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3D Printing and AI: Mapping Potential Capabilities in Healthcare


The Sainsbury ad of a dad creating replicas of himself to spend more time with his family will be doing rounds on UK’s national television soon. Advanced 3D printing technology has been employed in the making of this Christmas-special three-minute supermarket commercial. It features multiple animated versions of the creative-headed dad who attend to worldly requisites while he spends a merry Christmas with his family.

However, it does make us wonder if the idea was deployable in real-life as well. Well, of course, it is! 3D printing in healthcare technology enables to replicate a completely functional model of any given organ from bio-based materials. Hearts, dental sets, skeletal components, prosthetic arms, and exoskeletons are among the most popular products that make their way to the list. But we are not here to discuss the obvious support scaffolds and stents that have been trending quite lately. Here we discuss the complete functional models that can be used to transplant inside a human body minus any side effects. Our focus is on regenerative science and tissue engineering, to develop cell clusters out of specimen stem cells.

The crisis of organ donors

The urgent quest for organ donors around the world is as real as it can get. Around 119,966 patients in U.S. alone await suitable donors to help them get back to normal lifestyle. Presence of black sheep dealers in the supply channel worsen the situation. With proper regard to this backdrop, the critical importance of producing enough life-saving organs for the needy populace can be outlined perfectly. Certain research groups have gained incredible success in the 3D printing techniques and systems. Jennifer Lewis et al. from the Harvard University is one such group of research professionals who managed to develop organ-on-a-chip modules for kidneys and hearts through 3D printing techniques.

If we do have manufacturing technologies for 3D printing healthcare industry in place, then what exactly holds the progress so far? One needs no rocket science to get a plausible answer. It is the cost and time involved in an individual process that retards the growth rate. In addition, the vital organs, such as brains or kidneys, are more complex in construction architecture and fall beyond the scope of most available 3D printing equipment and material.

Bringing in artificial intelligence

Centre3 for Print and Media Arts organized a three-day conference, the Function Keys from November 11-13, 2016 in Canada. On the third day of this event, the attendees were left awestruck by a commendable presentation made in the bio textile craft segment. In a transdisciplinary work by WhiteFeather, the Canadian artist with an affinity for biomaterial-based art has presented the results of her three-year research on tissue culture and imitating human haptic epistemology. A closer follow-up of her work is enough to build a picture of the numerous possible outcomes of tissue engineering.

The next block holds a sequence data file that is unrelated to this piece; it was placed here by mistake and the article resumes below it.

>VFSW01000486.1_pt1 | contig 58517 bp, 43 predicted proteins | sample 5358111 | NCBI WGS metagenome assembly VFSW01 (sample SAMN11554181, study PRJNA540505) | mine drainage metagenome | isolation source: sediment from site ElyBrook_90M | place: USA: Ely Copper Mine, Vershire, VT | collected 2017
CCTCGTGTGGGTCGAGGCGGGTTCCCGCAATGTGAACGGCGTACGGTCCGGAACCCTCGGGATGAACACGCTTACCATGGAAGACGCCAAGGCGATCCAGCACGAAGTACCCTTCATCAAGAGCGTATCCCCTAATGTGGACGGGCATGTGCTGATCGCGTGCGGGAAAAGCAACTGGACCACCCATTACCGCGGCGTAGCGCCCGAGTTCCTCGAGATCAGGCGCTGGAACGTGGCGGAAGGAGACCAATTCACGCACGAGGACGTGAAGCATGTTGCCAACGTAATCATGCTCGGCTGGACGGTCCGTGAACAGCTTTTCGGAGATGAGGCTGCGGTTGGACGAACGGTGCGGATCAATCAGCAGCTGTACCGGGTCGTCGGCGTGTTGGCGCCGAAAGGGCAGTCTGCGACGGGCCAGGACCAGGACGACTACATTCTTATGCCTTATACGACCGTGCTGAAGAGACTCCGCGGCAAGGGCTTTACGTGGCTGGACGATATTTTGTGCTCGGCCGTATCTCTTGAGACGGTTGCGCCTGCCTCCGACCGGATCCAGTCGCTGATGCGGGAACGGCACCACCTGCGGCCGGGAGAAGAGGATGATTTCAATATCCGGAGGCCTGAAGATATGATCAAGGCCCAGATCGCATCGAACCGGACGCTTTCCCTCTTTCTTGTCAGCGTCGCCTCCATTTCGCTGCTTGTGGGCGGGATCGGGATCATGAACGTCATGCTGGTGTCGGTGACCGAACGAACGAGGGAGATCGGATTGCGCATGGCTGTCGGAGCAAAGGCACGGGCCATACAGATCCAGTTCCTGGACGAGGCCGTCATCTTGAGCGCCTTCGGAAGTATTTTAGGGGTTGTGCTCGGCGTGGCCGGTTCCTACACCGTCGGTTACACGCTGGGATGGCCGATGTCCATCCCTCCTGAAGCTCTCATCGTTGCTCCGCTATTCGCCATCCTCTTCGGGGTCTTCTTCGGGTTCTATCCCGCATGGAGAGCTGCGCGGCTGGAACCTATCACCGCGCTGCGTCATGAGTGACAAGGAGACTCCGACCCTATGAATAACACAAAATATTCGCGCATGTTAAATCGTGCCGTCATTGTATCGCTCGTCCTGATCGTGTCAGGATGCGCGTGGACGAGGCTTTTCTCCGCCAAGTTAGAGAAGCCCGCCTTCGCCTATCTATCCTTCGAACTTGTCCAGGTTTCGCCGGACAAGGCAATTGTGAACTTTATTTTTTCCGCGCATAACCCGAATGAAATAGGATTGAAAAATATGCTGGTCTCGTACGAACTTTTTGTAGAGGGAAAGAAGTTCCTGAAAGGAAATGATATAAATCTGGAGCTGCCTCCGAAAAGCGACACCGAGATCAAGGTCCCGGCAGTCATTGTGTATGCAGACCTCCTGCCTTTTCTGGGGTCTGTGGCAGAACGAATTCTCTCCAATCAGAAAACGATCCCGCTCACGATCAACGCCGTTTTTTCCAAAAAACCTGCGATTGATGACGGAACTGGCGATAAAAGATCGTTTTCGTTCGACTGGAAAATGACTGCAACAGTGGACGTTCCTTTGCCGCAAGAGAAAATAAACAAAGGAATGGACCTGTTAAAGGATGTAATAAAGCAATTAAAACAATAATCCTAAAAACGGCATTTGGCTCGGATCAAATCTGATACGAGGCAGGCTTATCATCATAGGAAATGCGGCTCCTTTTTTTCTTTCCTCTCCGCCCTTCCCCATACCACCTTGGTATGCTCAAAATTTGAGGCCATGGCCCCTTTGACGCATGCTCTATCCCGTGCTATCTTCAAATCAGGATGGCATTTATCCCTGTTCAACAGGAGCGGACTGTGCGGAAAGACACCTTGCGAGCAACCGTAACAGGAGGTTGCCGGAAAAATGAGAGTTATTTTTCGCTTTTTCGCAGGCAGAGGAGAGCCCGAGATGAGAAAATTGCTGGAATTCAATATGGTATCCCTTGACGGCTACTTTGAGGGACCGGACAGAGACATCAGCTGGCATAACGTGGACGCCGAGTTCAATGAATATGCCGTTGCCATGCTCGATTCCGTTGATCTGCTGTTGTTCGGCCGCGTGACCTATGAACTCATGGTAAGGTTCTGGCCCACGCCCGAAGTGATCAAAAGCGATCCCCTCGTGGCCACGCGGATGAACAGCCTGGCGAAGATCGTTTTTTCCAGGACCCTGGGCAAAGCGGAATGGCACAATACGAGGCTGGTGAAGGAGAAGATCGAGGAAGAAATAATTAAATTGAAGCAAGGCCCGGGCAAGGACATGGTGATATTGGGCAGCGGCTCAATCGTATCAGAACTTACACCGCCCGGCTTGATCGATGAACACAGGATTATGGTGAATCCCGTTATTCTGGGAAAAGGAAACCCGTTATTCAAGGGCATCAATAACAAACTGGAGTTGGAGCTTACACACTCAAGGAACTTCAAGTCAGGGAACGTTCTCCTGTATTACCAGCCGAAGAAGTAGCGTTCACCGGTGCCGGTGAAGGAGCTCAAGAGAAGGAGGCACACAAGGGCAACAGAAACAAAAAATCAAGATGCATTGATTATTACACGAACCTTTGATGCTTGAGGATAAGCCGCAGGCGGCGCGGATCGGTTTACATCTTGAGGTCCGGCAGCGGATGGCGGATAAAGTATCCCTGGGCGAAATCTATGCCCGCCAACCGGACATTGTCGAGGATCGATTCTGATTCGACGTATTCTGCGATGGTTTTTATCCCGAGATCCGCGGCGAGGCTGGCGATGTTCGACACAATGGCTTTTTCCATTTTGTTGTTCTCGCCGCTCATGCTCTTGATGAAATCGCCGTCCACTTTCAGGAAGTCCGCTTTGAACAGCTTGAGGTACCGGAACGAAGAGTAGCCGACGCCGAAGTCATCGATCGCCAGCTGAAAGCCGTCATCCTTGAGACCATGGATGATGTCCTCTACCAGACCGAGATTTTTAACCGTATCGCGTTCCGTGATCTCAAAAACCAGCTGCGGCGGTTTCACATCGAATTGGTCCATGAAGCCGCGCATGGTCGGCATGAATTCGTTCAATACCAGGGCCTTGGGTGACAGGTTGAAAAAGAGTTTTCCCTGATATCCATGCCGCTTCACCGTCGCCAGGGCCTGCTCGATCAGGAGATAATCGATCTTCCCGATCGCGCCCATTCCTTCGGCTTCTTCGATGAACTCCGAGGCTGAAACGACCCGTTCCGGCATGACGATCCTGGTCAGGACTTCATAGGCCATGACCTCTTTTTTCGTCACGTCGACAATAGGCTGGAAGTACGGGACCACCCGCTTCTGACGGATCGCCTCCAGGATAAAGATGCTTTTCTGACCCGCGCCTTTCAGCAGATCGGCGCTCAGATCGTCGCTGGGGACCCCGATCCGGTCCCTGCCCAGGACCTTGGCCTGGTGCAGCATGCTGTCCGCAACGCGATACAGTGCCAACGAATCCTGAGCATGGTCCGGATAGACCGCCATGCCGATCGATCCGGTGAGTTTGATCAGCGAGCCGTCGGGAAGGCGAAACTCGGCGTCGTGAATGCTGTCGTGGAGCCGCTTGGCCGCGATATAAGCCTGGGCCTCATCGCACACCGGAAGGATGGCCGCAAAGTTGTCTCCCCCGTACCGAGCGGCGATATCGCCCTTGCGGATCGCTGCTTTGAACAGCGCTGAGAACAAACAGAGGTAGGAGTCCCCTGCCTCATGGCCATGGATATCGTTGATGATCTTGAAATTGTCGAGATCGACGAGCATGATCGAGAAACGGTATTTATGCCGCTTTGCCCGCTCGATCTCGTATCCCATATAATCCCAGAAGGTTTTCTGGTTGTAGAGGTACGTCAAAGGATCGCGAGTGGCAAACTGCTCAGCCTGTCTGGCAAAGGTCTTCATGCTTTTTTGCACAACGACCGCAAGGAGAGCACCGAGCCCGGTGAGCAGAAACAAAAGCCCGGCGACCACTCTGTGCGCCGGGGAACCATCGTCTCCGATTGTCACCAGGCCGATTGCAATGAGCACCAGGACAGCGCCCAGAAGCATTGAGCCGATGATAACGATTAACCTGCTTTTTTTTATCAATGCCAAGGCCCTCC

To be able to emulate, or at least match, human analogy effectively it is essential to bring artificial intelligence into the picture. The use of artificial intelligence in the 3D printing healthcare industry is a long-drawn concept. Skeptics go about counting each possibility that does not deteriorate the designs or overall productivity in any way. Remarkable contributions from Elon Musk and his collaborative foundations have researched the potential success of the concept thoroughly, which eventually explain the gargantuan amount of investments made in the form of research funding.

Settling beliefs and setting trends

Dr. Anthony Atala from the Wake Forest Institute for Regenerative Medicine (WFIRM) voiced similar opinions at the first Brainstorm HEALTH conference in San Diego, California. There was an intense discussion on the application of artificial intelligence and 3D printing to replace some roles of healthcare professionals and un-necessitate the need of organ donors. Up against the IBM Watson Healthcare’s Deborah DiSanza and Athenahealth CEO Jonathan Bush, he stresses on the prime quality of Watson, “When you see patients coming through the door, 99.5% of the time, you’re going to know exactly what’s going on. It’s that 0.5% that baffles you. And it’s not just on a sub-specialist level.” He went ahead to reiterate the importance of reviving the research approaches to bring more efficient and cost-effective organ printing technologies to the market. Automatic 3D printing technologies in healthcare will speed the process, lower the cost, and reduce the chances of malfunction.

There is no need to be worried by the entry of smart machines and 3D printers in the healthcare industry. It will only bring a win-win situation for both the ends of the demand-supply channel. It is essential for professionals to realize that the translation of technology will make time for other good things at no cost to their employability status. With a focused approach, the developed products will experience minimal bottlenecks in gaining regulatory approvals from concerned authorities. Far from popular speculation, researchers have made amazing progress in this arena and users may not have to wait for a decade or two to see the end-results.